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Ideas for people pursuing an empowered life,




Two wealth management theories

I was reading my dog-eared copy of "The Neotropical Companion", John Kricher's great primer on the American rainforest, to look up some plant lore before a corporate team-building trip to Costa Rica. The last chapter envisioned the state of the primary jungle by year 2000 and his predictions were dismal. So I checked the book's publication date and went looking for recent facts to see if he'd been right.

Things are worse than he thought. The Earth's tropical forests are under unrestrained assault.

I read many articles about causes and they invariably suggested need and greed. One year 2000 newspaper report declared that 10% of the Planet's plant species were in immediate danger of extinction. Remembering the message in the Sean Connery movie "Medicine Man" - that we are destroying medicinal plants before even knowing what they could heal -, I shuddered. Then I realized we can no longer afford a strictly economic view of the world. We need a more creative way of managing wealth.

To need and greed as causes of the problem, I'll add « ignorance ». Many business leaders and entrepreneurs don't realize that there are two ways of managing the economics of creating wealth. Harvard Business School calls them «Theory E» and «Theory O». Theory E (economic) is management based on extracting economic value from an operation for the shareholders. Theory O (organic) is management based on growing an organization's abilities and enhancing its performance in the marketplace.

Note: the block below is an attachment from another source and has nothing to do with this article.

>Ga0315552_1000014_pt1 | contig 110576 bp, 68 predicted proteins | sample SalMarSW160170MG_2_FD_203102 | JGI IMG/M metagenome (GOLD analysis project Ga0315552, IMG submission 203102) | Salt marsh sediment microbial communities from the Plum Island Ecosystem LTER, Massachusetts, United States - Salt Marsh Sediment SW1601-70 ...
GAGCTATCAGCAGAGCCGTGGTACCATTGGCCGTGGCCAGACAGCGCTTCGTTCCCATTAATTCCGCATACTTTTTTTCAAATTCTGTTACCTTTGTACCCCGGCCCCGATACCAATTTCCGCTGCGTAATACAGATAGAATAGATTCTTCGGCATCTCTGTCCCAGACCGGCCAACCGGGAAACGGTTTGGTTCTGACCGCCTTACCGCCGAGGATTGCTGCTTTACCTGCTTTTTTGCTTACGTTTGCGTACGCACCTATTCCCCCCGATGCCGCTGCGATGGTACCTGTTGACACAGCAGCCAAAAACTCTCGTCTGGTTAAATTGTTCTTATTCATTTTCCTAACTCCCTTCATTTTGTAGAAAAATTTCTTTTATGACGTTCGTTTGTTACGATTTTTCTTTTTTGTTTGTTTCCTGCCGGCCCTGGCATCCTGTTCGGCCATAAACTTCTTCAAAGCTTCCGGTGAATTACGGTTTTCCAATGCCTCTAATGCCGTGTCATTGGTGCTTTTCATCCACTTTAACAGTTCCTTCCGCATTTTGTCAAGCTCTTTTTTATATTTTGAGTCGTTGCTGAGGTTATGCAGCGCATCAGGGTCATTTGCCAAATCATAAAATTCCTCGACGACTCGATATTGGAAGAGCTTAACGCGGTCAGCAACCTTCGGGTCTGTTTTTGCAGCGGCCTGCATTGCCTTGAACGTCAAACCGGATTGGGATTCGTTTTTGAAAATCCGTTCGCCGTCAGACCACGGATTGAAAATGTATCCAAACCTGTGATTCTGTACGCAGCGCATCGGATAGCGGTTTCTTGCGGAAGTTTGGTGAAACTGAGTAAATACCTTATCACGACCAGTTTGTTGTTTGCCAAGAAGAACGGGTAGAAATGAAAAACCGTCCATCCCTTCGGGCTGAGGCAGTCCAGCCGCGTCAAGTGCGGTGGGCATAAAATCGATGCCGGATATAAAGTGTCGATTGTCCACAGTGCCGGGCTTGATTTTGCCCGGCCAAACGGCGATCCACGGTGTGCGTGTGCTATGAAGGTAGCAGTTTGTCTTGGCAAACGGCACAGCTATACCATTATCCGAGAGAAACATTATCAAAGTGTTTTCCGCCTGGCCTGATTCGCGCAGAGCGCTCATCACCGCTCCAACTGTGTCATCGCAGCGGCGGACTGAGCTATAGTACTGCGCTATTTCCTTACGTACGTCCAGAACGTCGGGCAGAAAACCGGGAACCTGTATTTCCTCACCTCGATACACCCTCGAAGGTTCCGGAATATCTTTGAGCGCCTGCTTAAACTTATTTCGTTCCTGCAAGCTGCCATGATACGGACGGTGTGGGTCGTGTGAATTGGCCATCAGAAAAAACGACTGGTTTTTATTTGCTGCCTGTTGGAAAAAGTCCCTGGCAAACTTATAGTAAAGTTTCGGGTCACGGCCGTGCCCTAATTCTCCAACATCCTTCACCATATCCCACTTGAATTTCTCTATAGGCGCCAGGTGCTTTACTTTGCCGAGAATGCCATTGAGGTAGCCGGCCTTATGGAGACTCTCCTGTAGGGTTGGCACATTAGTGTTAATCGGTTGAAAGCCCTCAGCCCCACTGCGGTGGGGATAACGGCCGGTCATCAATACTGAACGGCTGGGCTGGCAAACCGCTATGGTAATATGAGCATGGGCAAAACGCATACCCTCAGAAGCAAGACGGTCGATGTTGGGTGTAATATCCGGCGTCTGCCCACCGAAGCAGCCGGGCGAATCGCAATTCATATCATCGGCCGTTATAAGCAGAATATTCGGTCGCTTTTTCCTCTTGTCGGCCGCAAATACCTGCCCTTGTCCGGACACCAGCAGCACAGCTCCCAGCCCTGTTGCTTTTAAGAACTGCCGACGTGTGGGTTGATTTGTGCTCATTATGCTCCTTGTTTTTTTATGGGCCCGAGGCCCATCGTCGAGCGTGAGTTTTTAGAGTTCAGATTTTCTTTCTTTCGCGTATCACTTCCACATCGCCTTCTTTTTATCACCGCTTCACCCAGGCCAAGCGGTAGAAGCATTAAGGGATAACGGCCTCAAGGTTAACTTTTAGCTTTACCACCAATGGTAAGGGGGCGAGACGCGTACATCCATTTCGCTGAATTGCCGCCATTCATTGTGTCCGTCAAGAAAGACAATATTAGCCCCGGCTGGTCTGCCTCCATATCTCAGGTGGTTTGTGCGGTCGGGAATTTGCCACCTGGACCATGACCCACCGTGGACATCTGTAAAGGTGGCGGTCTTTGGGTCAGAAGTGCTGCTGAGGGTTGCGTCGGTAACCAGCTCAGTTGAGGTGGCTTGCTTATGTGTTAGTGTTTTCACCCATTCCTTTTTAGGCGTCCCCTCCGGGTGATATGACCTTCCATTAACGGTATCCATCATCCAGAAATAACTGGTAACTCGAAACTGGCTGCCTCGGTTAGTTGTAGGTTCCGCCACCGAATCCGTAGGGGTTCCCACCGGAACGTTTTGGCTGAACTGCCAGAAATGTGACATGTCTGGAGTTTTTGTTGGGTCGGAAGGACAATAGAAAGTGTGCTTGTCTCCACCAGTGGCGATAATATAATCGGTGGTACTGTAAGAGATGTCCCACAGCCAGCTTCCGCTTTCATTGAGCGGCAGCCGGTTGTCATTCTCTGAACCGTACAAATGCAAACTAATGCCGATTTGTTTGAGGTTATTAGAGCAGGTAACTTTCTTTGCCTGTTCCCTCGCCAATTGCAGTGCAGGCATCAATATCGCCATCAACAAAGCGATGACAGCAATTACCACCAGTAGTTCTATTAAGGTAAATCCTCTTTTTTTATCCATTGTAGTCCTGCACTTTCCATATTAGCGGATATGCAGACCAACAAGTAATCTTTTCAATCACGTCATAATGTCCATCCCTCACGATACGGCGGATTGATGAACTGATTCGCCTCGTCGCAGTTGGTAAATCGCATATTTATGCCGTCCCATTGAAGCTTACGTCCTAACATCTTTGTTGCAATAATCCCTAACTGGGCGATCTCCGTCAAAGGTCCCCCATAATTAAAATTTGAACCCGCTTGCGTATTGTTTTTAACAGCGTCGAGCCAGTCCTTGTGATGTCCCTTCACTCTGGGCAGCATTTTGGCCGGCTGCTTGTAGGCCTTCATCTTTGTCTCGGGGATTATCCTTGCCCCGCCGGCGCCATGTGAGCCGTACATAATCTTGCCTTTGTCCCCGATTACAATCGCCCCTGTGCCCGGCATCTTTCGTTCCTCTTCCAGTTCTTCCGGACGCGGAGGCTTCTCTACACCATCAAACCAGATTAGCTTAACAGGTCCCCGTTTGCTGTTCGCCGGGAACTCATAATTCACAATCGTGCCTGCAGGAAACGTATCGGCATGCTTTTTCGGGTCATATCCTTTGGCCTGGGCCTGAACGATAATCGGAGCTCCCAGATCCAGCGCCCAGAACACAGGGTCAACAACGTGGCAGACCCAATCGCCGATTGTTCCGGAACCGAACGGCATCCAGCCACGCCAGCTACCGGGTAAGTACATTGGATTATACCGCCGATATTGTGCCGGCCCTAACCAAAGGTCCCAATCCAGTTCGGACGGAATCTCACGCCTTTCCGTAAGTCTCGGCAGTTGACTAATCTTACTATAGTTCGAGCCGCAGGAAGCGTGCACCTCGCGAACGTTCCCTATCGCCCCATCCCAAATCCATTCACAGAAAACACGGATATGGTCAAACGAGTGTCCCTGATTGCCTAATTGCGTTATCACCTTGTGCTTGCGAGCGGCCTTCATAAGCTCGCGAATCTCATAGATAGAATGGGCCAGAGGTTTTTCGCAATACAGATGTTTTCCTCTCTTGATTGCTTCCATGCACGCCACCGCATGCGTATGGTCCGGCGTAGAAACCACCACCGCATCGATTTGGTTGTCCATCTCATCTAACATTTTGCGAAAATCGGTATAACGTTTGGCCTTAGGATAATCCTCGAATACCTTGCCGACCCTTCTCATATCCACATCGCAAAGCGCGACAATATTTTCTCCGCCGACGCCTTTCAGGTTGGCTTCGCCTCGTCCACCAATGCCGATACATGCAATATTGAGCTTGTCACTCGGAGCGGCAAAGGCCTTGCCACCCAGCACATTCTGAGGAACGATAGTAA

An organization's direction, activities and dynamic will be quite different for each these theoretical pursuits. The strictly economic model drives a mindless race for the last resource. The organic way champions continued growth and adds a human dimension to endeavour.

Here are 8 other areas where they differ: The leadership style of theory E adherents is top-down and directive, while O-leaders favor empowered structures and teams. E-people push the "lean and mean" approach but theory O adopts a dynamic wherein one learns to be "wise and adaptive". Lean and mean organizations often end up with cronyism that suffers from stagnation while wiser structures adapt to circumstance with appropriate flexibility.

Theory E consultants help companies design economic models and strategies to predict outcomes but theory O consultants coach people on personal growth strategies that map outcomes. It seems that - throughout the organization - the E focus is to reduce costs. The O focus is rather to invest in « creative capital ». While the former has a motivational thrust that is purely financial. the latter's motivation is both financial and educational. The Theory E goal is to reap greater share value but Theory O has a whole other outlook: it wants to add value to its shares.

What also becomes apparent is that the pursuit of "profit first" shapes individual paradigms. Theory E people tend towards "either/or" and "bottom-line" thinking. Theory O people fashion "win-win-win scenarios" and have a more global mindset. I noted that both of these resource management theories have pitfalls. Theory E is shortsighted and subject to the law of diminishing returns. O-managed companies are subject to predators, parasites and the limits imposed by "economic numbers".